Connecting with people requires empathy and vision. It is about the ability to inspire, educate and empower the end user for the purpose of enriching their quality of life. Understanding that people — whether they work for you, use your services or buy your products — have higher standards and more complex decision-making processes than ever before. They also expect more meaningful choices, so whatever your offer: present it an ethical and meaningful package. — ANNE LISE KJAER

The collective magic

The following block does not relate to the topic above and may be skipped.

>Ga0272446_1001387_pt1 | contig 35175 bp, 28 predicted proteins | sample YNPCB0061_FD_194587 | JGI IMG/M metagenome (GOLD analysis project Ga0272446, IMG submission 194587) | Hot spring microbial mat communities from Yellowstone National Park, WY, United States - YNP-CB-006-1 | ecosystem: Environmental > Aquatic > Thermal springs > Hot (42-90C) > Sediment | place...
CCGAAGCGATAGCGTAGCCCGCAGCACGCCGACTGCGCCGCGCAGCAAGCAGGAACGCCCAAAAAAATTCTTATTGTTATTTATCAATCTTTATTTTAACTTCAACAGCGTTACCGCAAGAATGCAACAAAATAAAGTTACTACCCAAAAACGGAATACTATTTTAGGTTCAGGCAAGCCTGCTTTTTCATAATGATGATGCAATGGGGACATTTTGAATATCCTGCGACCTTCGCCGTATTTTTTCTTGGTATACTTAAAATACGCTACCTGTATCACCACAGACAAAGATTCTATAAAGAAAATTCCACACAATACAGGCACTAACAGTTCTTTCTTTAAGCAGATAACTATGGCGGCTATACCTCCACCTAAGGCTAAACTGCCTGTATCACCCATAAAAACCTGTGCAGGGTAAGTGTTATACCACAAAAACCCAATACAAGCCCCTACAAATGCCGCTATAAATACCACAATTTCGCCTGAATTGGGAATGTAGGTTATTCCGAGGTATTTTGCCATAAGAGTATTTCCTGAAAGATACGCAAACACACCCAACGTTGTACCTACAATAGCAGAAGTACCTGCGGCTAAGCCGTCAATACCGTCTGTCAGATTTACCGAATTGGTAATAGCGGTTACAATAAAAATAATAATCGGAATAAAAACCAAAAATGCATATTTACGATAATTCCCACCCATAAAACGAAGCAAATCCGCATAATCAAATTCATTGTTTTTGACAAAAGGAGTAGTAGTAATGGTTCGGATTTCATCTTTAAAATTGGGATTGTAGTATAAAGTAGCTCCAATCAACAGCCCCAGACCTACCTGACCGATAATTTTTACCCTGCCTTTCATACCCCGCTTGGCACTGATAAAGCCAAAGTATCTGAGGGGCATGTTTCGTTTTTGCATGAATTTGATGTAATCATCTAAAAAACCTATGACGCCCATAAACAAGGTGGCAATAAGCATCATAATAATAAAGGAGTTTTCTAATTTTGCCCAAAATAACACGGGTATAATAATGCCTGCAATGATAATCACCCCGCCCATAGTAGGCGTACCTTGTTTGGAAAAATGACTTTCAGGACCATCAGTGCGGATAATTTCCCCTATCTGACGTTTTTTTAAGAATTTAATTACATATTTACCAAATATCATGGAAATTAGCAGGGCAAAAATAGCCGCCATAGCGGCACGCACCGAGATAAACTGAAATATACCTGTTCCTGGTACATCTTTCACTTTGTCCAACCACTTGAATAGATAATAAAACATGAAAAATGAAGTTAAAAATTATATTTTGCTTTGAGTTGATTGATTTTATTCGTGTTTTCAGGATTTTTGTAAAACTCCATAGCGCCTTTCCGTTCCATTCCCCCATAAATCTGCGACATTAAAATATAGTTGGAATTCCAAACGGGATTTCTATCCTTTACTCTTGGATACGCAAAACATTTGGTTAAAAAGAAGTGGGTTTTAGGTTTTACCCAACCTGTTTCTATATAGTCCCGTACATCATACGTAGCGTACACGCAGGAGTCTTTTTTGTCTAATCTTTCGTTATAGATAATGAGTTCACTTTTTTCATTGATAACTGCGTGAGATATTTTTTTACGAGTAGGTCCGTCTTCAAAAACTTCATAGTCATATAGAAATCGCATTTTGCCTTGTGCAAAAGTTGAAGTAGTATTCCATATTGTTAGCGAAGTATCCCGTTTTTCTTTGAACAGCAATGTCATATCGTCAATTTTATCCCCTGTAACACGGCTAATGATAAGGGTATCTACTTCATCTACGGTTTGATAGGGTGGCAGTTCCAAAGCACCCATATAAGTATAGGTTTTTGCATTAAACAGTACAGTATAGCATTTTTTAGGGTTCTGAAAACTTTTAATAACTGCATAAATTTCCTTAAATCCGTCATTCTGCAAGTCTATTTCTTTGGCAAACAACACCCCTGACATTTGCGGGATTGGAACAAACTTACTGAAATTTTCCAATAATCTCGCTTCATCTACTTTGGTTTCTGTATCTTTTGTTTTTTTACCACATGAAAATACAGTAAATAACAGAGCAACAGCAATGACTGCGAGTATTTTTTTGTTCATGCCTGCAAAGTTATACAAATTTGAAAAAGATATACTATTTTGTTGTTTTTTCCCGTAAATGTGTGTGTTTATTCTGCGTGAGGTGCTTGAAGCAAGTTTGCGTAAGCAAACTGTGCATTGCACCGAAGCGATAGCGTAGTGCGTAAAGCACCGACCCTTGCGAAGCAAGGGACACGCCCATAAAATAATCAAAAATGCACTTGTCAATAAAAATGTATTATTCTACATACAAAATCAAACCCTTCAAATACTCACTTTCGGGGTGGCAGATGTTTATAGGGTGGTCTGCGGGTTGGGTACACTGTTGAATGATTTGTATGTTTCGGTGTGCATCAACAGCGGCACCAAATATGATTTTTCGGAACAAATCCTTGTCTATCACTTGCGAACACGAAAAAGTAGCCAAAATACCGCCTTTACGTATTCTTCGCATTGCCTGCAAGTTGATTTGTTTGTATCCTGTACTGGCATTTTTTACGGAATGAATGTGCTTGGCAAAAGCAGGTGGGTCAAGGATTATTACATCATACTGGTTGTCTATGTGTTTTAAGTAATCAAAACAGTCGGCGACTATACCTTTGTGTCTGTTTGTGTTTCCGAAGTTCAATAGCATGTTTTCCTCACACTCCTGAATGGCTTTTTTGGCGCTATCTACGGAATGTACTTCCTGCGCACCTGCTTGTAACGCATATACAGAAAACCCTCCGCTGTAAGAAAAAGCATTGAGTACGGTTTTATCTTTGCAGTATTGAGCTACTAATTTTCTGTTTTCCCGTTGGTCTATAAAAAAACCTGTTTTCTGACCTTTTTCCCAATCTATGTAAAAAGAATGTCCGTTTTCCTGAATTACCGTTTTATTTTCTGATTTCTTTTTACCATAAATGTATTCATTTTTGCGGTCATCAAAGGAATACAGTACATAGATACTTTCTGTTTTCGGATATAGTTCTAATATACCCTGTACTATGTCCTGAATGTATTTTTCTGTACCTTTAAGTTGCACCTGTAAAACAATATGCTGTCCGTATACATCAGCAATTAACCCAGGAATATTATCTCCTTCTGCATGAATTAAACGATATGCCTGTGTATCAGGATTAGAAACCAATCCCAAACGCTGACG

Meta Products take the challenges of understanding human nature a step further. The technology of Meta Products is embracing the primeval need people have to connect to each other and to other things. Funnily enough, we do not know much about this need or the impact of it. Apparently, scientists have been more focused on the individual's behaviour, brain, psyche and emotions, but a few have recently started to explore the collective or social human nature as an entity. Is what is happening with the advances of the internet a reflection of the evolution of our collective-human nature? The notion of people having a feeling of belonging, to a country or a community or any sort of group is not new. The famous social neuroscientist Cacioppo and science writer William Patrick traced the evolution of this need, showing how for our primitive ancestors, survival depended not on greater brawn, but on greater mutual commitments6Cacioppo & Patrick, W., 2008. Loneliness: Human Nature and The Need for Social Connection. John T. Norton & Company.. So, people have had plenty of time to create bonds and form ways of connecting to each other. Throughout many generations until today, people have been learning to communicate their behaviours, creations, emotions and thoughts to each other. The same neuroscientist discovered that prolonged loneliness can be as harmful to health as smoking or obesity. His work also demonstrates that social connection has a therapeutic power of healing or preventing some diseases. What does this mean for Meta Products? Well, as Theiner expresses: "The web is simply one of the most recent and socially significant manifestations of people's perpetual drive to become more connected."7Theiner, G., 2008. From Extended Minds to Group Minds: Rethinking The Boundaries of The Mental. Doctoral dissertation, Department of Philosophy & Cognitive Science Program, Indiana University, Bloomington. Meta Products will exponentially multiply these manifestations through new ways of connecting. You as a designer can provide the right impulse to help people manifest their aspirations to connect in meaningful ways.